A Win in Our Fight Against Dangerous Oil Spill Chemicals

Alex Levinson
Date: June 13, 2013

Pacific Environment often opposes poorly planned oil drilling because of the grave risk of oil spill disasters. But it turns out even the clean-up can cause ecological and human disaster.

Right now toxic chemicals can be used to clean up oil spills in U.S. waters. In the aftermath of the BP Deepwater Horizon oil spill disaster in the Gulf of Mexico, federal officials authorized the use of toxic oil-dispersing chemicals to help get rid of the oil—even though no one knew their long-term effects on marine wildlife, corals, and humans.

Oil dispersants are chemicals that break oil spills into tiny droplets to be eaten by microorganisms for faster clean up, but they also allow toxins to accumulate in the marine ecosystem.

Years after the BP Deepwater Horizon oil spill disaster, traces of the oil dispersant Corexit can still be found in the Gulf of Mexico’s coastal zone. Accumulated toxins are sickening or killing fish and corals, deforming shrimp and crabs, and harming sea turtles’ ability to breathe and digest food. People who were exposed to the oil and dispersants have complained about lasting health effects, from rashes and respiratory distress to liver and even cognitive damage.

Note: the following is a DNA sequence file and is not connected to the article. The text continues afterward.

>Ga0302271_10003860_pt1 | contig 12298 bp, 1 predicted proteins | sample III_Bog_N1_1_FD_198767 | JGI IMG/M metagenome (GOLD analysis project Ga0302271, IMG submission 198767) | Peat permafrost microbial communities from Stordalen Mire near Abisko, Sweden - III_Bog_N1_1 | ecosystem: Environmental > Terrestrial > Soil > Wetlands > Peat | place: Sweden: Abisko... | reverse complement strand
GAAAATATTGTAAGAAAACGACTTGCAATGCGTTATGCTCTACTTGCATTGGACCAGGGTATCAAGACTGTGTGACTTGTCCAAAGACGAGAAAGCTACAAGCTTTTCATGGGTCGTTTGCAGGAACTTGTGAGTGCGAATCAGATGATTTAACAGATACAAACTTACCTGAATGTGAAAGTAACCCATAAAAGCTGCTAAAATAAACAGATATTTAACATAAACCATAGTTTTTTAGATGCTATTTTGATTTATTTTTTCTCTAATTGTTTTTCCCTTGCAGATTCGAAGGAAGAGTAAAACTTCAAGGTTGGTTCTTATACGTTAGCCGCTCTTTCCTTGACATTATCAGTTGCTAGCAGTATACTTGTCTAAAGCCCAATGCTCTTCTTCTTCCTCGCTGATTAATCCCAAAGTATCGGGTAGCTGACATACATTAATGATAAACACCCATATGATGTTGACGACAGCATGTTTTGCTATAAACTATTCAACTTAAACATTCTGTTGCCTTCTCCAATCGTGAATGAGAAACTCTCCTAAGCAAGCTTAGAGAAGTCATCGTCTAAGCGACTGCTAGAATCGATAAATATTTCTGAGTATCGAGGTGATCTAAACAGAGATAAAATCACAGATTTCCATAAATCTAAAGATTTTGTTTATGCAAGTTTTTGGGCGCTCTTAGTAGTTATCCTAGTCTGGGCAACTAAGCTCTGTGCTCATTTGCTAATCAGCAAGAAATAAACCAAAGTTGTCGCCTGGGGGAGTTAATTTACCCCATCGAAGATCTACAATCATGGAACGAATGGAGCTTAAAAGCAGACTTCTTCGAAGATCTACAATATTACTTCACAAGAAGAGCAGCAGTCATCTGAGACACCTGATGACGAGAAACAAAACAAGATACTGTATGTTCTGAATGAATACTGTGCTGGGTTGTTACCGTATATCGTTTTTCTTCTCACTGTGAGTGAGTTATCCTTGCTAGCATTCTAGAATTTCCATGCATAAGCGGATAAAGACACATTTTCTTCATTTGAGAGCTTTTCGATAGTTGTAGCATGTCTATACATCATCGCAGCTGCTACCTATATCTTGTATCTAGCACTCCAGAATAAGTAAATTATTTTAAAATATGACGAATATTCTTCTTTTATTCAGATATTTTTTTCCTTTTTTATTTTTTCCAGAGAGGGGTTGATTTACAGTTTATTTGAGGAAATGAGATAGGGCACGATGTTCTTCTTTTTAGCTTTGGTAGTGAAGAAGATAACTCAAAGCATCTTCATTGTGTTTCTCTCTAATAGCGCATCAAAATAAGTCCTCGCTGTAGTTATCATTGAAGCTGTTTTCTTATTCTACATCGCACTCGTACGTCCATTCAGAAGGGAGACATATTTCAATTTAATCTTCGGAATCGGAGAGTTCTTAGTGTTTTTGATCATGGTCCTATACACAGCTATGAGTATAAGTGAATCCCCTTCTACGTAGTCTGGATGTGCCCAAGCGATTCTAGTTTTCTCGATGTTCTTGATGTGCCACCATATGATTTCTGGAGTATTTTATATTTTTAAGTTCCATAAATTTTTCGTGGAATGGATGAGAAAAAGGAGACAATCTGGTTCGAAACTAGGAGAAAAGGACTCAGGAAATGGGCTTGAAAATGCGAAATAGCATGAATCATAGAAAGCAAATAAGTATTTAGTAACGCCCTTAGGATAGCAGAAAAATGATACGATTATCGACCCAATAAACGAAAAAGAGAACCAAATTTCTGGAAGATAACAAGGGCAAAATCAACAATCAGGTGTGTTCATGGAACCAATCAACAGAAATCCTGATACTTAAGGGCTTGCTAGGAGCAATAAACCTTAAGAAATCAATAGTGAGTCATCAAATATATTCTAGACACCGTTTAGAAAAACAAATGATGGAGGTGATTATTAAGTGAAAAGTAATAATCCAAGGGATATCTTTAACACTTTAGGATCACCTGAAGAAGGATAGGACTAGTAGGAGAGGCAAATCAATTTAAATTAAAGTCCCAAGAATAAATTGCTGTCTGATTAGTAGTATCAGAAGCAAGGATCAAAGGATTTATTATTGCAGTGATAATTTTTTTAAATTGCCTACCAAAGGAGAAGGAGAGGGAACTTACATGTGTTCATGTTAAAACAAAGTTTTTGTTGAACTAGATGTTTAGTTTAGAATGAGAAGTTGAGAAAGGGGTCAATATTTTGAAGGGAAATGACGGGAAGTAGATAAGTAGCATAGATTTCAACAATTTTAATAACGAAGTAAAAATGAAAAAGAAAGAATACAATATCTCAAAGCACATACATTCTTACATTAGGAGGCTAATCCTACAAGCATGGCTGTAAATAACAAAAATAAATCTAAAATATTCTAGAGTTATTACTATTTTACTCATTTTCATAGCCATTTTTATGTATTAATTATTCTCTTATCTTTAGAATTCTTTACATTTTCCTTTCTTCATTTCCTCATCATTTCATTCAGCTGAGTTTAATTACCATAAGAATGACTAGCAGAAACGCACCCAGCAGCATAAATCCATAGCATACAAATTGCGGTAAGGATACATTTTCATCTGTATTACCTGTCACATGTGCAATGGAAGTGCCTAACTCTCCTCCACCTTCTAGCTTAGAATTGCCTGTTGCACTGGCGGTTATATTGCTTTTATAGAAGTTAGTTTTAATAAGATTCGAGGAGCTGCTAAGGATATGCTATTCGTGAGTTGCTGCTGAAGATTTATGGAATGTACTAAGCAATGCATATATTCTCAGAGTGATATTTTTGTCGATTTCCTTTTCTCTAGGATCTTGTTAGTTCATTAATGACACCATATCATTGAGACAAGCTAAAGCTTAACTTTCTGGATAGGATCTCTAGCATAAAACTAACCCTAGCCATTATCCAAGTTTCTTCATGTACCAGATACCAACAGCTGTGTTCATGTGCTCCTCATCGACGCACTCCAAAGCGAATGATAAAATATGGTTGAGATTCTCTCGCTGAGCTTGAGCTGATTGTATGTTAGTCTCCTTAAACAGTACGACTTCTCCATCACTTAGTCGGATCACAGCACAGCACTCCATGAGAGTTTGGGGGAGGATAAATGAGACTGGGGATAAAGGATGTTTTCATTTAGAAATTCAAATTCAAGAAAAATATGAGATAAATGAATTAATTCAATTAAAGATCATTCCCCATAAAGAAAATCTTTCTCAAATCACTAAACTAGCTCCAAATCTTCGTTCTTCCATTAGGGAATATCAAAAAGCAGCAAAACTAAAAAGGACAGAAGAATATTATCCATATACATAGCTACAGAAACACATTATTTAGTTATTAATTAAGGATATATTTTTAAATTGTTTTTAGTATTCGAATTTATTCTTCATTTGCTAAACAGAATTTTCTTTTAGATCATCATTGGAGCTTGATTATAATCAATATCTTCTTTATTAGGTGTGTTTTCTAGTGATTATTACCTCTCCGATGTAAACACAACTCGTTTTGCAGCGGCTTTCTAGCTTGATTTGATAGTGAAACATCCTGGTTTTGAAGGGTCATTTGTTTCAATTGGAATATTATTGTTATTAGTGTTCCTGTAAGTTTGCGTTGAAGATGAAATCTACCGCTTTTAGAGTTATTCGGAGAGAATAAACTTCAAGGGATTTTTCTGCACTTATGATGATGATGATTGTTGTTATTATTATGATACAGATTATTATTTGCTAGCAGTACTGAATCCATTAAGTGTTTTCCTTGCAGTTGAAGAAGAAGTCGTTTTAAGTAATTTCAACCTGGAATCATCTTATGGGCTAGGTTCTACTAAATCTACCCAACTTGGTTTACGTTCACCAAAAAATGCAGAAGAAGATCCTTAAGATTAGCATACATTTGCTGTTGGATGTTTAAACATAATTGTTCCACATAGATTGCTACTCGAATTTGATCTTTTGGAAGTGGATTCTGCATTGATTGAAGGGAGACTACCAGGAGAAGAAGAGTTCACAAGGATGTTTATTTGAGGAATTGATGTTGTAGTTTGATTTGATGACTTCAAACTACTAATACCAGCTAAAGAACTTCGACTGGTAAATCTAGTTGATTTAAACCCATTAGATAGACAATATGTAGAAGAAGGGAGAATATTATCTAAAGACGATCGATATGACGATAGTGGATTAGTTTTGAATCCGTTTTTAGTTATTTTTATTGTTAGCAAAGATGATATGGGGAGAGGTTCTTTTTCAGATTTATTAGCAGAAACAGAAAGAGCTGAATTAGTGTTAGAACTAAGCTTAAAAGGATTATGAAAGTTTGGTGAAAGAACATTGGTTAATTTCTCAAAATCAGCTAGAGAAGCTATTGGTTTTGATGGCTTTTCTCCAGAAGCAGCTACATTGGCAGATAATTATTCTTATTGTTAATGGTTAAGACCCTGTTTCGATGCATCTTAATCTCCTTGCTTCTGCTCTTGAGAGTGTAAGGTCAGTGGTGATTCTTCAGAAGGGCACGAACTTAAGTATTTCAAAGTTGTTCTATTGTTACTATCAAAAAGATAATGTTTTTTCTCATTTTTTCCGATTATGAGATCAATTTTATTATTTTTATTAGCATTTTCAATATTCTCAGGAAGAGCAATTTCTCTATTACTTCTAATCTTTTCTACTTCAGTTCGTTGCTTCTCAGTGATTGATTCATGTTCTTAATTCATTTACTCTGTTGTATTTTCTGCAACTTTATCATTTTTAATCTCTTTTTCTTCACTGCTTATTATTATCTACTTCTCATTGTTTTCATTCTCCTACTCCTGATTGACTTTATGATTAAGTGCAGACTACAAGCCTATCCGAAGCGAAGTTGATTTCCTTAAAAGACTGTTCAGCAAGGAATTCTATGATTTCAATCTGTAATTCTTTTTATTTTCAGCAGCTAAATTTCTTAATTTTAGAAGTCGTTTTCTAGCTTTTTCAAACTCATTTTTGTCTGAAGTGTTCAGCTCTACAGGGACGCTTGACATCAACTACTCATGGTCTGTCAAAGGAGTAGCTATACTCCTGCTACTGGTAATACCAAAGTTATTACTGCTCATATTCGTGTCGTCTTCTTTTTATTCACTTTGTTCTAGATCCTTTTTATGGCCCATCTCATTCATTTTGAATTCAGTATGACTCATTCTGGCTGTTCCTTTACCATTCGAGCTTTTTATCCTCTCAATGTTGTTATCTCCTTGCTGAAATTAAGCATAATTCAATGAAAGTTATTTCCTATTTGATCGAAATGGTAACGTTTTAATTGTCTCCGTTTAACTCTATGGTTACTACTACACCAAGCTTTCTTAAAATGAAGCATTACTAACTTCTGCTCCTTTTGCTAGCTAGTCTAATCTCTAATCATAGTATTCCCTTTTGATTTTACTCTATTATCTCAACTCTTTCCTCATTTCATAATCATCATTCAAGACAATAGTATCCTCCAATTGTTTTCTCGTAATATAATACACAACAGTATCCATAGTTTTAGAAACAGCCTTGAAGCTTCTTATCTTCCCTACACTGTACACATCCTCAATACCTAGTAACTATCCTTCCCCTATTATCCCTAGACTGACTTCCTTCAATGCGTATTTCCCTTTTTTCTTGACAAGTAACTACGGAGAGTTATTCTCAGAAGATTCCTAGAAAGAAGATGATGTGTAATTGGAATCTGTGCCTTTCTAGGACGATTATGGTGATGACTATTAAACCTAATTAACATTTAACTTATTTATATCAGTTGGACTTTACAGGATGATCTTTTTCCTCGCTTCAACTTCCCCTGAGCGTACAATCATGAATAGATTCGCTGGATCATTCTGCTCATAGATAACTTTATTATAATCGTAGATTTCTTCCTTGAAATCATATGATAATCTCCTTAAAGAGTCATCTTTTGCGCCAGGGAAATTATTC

These reported effects of Corexit clearly show that we need to pressure the federal government to consider the impact of oil-dispersing chemicals on human and marine life before authorizing its continued use.

That’s why, together with our allies Center for Biological Diversity and Surfrider Foundation, we asked a California court to order the Environmental Protection Agency and the U.S. Coast Guard to demonstrate that the use of toxic oil-dispersing chemicals is safe for vulnerable species like whales, sea turtles, and other wildlife protected under the Endangered Species Act.

As a result of our court action, the federal government now has to analyze the effects of approving the California Dispersants Plan—which authorizes the use of oil dispersants in the event of a spill in California coastal waters—to determine whether these toxic chemicals would harm endangered wildlife.

Ultimately, we need a ban on the use of toxic dispersants in oil spill clean-up. Still, this win is an important step toward ensuring that we don’t endanger human health and inflict additional damage on marine ecosystems and wildlife in the event of another oil spill disaster in American waters.

Watch these video testimonials to find out more about the health problems caused by the BP oil disaster.